But a sudden tragedy forces Esperanza and Mama to flee to California and settle in a Mexican farm labor camp. Esperanza isn't ready for the hard work, financial struggles brought on by the Great Depression, or lack of acceptance she now faces.
When Mama gets sick and a strike for better working conditions threatens to uproot their new life, Esperanza must find a way to rise above her difficult circumstances-because Mama's life, and her own, depend on it.
Inspired by the author's childhood experience as a refugee—fleeing Vietnam after the Fall of Saigon and immigrating to Alabama—this coming-of-age debut novel told in verse has been celebrated for its touching child's-eye view of family and immigration.
Hà has only ever known Saigon: the thrills of its markets, the joy of its traditions, and the warmth of her friends close by. But now the Vietnam War has reached her home. Hà and her family are forced to flee as Saigon falls, and they board a ship headed toward hope—toward America.
Some people think there’s a line, and if everybody stays on their side of the line, then we’ll all get along just fine.
That’s what Billy’s da told him, back before he joined up in the Great War. Da said that sometimes, to do what’s right, you gotta cross that line.
Course, that was before the war ended and Billy’s da came home with shell shock. Now it’s up to Billy to be man of the house, to take care of his ma and sisters and work at the docks when he can.
He ain’t no coward, and he don’t complain, not even when money troubles mean he has to change schools. It’s hard times for all the Irish—maybe even for all of Chicago. And it gets harder when Billy becomes friends with Foster, a black boy who loves baseball and whose daddy went to war, too.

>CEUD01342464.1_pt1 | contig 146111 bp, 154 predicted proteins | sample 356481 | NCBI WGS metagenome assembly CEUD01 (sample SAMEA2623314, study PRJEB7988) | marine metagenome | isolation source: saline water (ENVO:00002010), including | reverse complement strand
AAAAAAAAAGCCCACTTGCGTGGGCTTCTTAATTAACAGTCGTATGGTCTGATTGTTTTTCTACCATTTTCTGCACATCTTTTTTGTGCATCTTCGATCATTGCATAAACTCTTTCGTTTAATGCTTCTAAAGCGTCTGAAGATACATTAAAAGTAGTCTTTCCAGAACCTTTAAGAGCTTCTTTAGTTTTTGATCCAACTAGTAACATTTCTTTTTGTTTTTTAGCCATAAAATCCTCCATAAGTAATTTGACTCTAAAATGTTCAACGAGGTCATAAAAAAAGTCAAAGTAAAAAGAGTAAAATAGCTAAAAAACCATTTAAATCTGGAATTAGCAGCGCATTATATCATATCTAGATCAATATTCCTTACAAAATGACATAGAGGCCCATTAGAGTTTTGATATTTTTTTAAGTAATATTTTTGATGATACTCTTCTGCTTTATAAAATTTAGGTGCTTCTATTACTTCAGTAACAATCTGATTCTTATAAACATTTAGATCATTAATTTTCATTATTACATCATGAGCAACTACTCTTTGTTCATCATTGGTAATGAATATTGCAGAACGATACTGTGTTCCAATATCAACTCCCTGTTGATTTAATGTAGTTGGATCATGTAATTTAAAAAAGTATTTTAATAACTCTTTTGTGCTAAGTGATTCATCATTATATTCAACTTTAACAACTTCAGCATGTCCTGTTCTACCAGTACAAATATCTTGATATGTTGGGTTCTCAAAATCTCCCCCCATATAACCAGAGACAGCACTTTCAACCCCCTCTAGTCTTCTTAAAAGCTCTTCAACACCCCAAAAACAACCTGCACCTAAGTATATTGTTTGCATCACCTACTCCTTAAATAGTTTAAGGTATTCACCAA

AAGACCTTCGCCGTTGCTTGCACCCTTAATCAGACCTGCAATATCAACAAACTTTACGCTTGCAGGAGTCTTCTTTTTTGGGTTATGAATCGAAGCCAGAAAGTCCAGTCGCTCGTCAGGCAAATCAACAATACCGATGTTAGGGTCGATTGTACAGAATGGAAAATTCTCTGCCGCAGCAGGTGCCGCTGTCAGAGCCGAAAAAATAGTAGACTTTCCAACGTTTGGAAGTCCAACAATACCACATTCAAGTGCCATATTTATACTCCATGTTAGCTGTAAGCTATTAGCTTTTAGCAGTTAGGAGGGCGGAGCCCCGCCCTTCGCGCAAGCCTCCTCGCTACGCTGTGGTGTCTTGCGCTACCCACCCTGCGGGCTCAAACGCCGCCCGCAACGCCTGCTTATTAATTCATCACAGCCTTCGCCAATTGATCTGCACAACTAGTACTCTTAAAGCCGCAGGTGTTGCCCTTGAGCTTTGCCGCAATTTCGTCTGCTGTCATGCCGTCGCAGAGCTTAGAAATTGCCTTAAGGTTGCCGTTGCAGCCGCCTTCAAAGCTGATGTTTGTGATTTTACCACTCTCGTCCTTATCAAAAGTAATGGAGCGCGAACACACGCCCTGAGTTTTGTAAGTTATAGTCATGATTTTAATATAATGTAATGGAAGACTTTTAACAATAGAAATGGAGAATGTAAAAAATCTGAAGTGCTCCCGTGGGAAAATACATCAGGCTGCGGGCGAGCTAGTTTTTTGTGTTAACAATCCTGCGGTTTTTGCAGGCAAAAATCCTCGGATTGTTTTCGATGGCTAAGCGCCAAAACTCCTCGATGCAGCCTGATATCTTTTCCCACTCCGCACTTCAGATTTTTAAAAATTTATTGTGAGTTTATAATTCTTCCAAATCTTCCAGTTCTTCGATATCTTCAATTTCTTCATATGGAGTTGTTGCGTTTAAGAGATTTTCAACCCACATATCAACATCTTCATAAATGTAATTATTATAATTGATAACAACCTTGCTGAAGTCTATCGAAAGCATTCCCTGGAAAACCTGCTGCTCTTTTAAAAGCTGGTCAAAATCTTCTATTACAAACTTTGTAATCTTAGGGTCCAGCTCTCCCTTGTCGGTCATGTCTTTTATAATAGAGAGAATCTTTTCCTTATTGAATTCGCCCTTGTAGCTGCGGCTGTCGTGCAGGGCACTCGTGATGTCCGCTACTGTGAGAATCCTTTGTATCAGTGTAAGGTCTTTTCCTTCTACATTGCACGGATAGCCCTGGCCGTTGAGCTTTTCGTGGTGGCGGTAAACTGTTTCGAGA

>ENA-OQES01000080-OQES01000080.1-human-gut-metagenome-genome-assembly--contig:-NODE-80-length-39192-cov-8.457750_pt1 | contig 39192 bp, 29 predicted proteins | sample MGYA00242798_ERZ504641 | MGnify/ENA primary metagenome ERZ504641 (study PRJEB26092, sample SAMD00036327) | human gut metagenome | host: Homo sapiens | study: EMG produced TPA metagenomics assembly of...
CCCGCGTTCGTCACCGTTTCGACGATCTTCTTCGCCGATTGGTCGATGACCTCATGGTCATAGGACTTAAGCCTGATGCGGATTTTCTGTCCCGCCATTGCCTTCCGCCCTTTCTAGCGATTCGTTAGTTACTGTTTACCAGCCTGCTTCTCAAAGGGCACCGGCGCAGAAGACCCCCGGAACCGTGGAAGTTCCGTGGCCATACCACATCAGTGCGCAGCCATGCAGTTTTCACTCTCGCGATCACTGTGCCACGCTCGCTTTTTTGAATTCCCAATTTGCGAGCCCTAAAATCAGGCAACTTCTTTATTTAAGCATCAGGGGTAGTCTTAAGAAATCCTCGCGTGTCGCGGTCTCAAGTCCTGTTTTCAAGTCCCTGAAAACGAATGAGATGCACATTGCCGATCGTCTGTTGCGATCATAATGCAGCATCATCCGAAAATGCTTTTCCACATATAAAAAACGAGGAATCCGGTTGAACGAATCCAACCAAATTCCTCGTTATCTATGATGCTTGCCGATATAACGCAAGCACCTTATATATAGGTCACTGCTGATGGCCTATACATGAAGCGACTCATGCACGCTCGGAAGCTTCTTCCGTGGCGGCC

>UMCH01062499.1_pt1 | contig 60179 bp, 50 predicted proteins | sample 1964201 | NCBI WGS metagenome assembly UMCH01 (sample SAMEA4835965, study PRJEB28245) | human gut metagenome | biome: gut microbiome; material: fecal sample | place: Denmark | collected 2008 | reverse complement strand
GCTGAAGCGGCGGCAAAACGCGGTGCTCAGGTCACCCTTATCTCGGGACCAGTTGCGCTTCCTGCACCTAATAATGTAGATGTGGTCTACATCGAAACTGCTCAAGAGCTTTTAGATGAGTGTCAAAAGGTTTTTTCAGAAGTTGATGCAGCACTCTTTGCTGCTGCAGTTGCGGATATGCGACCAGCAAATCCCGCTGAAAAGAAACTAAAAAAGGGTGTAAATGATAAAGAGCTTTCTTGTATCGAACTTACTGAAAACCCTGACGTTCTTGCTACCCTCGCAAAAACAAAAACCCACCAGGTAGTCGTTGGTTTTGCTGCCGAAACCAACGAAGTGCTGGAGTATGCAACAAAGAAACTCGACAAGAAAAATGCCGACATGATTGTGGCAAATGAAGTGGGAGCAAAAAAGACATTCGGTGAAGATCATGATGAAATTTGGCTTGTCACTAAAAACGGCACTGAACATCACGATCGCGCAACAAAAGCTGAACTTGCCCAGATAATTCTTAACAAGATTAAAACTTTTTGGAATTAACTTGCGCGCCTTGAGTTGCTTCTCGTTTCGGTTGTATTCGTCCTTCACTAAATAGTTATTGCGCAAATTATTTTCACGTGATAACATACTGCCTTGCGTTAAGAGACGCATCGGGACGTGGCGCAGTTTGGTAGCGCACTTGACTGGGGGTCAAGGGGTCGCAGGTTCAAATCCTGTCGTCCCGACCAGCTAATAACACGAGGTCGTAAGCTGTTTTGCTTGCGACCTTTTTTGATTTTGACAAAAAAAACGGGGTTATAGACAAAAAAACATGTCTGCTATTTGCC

What seems like just horsing around to them—building a raft, spending time in their secret hideout by the creek—stirs up trouble when the rest of the city gets wind of it.
Soon, the boys’ friendship has triggered a series of events that will change both their lives forever. And with racial tensions in the city coming to a head, Billy must decide once and for all what it means to be courageous, to be a friend, and to truly cross the line.
Ask anyone: September 11, 2001, was serene and lovely, a perfect day—until a plane struck the World Trade Center.
But right now it is a few days earlier, and four kids in different parts of the country are going about their lives.
Sergio, who lives in Brooklyn, is struggling to come to terms with the absentee father he hates and the grandmother he loves.
Will’s father is gone, too, killed in a car accident that has left the family reeling.
Naheed has never before felt uncomfortable about being Muslim, but at her new school she’s getting funny looks because of the head scarf she wears.
Aimee is starting a new school in a new city and missing her mom, who has to fly to New York on business.
These four don’t know one another, but their lives are about to intersect in ways they never could have imagined. Award-winning author Nora Raleigh Baskin weaves together their stories into an unforgettable novel about that seemingly perfect September day—the day our world changed forever.